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Overclocking the ASUS GeForce GTX 580 DirectCU II

Having previously unboxed this big, super-fast boy, I borrowed the card off Suds (why thank you kind Sir!) and took it home to test the overclocking.

Borrow a suped-up GTX 580 you say? Yes, it’s times like this I really do enjoy my job.

ASUS GeForce GTX 580 DirectCU II

A pimped card with big, bling wording that's readable through your case window!

The Voltage Tweak hardware can be, well, ‘tweaked’ using the included SmartDoctor software that comes on the boxed CD. Failing that, you can just download it from the ASUS website too. It’s a simple case of just increasing the sliders to the level of awesome we want the card to run at, before testing it with some FurMark and 3DMark, and, if I’m honest, several hours of Civilisation V too..*ahem*.

ASUS GeForce GTX 580 DirectCU II

Triple-slot, customised and now, heavily overclocked: I make no apologies for torturing you, Mr. GeForce GTX 580 DirectCU II

Cranking that little blue slider on the screen I hit 919MHz core frequency at 1.1V, with a 4.2GHz (effective) GDDR5 frequency. This is stable enough to run games all day everyday. Pushing it to 925MHz at 1.113V would work for long enough to commit a benchmark run, but unfortunately not always longer term. Adding more voltage would not appear to help us improve stability either. The actual voltage increment in SmartDoctor goes to a huge 1.38V so there’s clearly some legs left in the PCB design, but I expect it the core on our card has unfortunately hit its limit (outside of extreme cooling, which would also do well on this card!)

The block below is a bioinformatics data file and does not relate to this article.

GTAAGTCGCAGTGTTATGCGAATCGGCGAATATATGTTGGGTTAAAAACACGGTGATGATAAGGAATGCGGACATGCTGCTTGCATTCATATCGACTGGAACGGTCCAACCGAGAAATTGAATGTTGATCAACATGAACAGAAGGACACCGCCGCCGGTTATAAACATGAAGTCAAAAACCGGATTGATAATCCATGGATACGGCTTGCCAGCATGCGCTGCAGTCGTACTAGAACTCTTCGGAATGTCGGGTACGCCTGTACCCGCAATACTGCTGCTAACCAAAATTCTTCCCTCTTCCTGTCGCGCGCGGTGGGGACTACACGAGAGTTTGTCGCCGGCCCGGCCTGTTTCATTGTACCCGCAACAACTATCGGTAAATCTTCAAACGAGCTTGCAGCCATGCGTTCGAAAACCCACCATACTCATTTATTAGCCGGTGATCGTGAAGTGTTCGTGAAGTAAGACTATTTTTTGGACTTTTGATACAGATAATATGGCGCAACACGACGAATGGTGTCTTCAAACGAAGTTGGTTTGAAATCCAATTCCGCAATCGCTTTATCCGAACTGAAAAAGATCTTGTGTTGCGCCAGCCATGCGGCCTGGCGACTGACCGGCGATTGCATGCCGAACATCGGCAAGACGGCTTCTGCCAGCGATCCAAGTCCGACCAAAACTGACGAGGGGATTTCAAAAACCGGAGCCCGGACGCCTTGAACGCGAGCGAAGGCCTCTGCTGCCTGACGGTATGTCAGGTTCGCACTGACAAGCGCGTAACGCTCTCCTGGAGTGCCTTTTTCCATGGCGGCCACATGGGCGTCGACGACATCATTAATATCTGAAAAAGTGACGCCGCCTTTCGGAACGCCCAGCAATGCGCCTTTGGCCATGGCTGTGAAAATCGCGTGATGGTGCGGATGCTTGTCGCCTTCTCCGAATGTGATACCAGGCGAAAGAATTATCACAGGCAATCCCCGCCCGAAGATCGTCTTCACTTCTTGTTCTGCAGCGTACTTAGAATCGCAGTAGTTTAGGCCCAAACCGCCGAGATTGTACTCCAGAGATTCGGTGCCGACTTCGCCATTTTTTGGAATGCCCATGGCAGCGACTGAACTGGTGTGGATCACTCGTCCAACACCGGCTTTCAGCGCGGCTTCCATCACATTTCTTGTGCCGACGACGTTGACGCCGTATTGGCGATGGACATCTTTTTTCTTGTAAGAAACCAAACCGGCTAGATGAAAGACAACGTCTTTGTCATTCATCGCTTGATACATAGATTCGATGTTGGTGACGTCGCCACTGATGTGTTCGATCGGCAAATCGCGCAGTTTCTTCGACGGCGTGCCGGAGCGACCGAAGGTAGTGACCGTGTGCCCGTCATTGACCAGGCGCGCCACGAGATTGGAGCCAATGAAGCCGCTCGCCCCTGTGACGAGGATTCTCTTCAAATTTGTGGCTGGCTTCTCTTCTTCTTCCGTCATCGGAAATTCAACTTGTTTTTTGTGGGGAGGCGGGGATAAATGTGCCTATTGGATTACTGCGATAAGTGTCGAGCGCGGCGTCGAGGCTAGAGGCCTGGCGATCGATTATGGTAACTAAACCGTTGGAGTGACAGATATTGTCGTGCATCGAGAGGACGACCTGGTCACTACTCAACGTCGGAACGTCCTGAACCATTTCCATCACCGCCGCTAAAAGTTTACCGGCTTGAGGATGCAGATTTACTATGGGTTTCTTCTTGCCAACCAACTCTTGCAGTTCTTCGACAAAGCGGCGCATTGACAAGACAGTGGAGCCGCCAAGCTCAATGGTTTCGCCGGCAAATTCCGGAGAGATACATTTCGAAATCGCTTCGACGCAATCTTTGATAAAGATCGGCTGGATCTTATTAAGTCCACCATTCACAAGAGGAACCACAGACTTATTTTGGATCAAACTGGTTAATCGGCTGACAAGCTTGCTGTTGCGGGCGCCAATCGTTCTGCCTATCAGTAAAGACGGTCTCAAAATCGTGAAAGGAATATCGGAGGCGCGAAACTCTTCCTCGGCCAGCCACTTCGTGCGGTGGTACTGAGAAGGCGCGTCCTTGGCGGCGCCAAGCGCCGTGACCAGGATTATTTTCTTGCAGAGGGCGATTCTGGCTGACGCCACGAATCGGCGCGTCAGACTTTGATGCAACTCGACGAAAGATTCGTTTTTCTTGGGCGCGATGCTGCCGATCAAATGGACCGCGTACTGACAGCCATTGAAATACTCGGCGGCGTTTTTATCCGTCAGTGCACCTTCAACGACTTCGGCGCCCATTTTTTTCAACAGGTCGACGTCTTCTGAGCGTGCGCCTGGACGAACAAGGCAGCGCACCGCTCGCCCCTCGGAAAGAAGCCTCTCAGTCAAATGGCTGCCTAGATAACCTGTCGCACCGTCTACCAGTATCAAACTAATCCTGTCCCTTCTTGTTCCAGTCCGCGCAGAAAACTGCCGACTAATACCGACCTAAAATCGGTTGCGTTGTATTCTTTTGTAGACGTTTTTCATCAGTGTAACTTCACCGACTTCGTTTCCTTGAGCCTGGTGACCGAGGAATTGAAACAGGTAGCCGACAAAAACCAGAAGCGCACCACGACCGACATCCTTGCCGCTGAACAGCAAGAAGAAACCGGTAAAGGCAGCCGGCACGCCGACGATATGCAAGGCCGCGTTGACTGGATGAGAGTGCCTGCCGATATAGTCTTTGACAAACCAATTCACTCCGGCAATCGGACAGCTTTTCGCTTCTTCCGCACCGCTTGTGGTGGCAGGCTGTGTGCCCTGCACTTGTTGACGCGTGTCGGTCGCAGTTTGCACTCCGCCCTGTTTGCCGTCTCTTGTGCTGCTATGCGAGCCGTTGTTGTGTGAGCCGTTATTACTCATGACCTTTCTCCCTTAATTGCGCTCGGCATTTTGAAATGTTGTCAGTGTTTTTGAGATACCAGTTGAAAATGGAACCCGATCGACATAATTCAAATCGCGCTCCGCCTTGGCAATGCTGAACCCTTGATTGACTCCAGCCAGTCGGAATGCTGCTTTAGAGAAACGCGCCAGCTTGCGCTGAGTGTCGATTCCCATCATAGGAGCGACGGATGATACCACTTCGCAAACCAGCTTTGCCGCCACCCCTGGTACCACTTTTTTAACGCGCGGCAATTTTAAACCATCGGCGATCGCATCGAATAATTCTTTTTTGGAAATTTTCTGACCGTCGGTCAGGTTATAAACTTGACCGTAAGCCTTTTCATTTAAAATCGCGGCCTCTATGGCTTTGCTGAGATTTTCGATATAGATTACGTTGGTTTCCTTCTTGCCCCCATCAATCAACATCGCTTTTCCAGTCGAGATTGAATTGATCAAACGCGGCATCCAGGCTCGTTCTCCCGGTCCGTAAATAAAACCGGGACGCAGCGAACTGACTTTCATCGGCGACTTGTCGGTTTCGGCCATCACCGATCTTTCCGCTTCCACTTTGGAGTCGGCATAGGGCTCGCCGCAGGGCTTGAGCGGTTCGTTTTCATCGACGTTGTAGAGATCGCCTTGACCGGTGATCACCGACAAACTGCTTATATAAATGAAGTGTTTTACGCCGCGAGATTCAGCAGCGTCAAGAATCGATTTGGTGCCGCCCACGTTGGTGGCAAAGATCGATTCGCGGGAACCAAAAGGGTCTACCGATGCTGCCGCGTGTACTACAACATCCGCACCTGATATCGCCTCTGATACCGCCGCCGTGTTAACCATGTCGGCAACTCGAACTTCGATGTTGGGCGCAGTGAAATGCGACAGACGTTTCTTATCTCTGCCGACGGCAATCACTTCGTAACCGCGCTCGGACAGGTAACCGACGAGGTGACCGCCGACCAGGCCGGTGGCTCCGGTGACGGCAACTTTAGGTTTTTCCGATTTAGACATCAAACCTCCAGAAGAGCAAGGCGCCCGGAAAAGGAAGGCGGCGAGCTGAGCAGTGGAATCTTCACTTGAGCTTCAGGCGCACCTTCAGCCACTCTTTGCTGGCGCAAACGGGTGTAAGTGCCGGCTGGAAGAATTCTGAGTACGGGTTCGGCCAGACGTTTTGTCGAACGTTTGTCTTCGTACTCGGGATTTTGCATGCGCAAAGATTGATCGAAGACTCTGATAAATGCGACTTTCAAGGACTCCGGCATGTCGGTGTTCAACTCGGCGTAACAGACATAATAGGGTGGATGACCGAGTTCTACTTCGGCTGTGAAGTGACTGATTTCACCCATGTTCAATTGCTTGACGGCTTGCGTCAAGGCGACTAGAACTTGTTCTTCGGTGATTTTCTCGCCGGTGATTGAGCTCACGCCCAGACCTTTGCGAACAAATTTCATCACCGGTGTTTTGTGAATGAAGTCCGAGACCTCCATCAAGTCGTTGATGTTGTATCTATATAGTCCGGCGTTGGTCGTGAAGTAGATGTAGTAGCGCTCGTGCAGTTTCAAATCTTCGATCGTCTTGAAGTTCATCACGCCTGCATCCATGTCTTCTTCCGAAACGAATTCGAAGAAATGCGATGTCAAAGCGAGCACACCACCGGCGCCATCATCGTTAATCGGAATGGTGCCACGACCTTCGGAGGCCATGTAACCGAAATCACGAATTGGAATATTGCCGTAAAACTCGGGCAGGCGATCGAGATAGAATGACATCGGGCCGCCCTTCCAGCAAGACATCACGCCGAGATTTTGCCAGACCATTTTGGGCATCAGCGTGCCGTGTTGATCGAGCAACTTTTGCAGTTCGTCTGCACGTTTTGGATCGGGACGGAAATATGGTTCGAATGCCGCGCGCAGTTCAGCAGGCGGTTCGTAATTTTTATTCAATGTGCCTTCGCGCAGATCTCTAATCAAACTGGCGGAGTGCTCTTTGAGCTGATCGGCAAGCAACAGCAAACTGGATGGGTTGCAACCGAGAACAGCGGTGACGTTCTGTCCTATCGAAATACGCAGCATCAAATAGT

ASUS GeForce GTX 580 DirectCU II

Two 8-pin power connectors are needed for better grounding

I decided to use the customisable fan-speeds in the SmartDoctor software in order to crank up the fan according to the slowly rising temperature. The software gives four levels of fan speed, which I set to 50, 60, 70 and 80C respectively. The GPU limit is a toasty ~120C so there’s plenty of legs left in it if you wanted to keep it quieter. Despite TSMC working the transistor magic with Nvidia on its GF110 GPU core on the GeForce GTX 580, it’s still a big, hot, 3 billion transistor chip. This means even a bigger cooler like the DirectCU II with its two, massive fans it still gets hot. Normally the fans automatically run below 2,000RPM keeping the card virtually silent, however start cranking up the juice and the heat output will always increase significantly, meaning the fan speed has to inevitably rise as well. The DirectCU II tops out at 3,300RPM and trust me when I say this shifts some serious air to keep things cool!

ASUS GeForce GTX 580 DirectCU II

Second generation DirectCU technology

Running it through 3DMark Vantage, I got a GPU score for the ‘Performance’ and ‘High’ presets at 925MHz/4.2GHz was 28,888 and 20705 respectively. Not bad, but if you have your own please let us know your OC results as well!

Feel free to drop any comments below.

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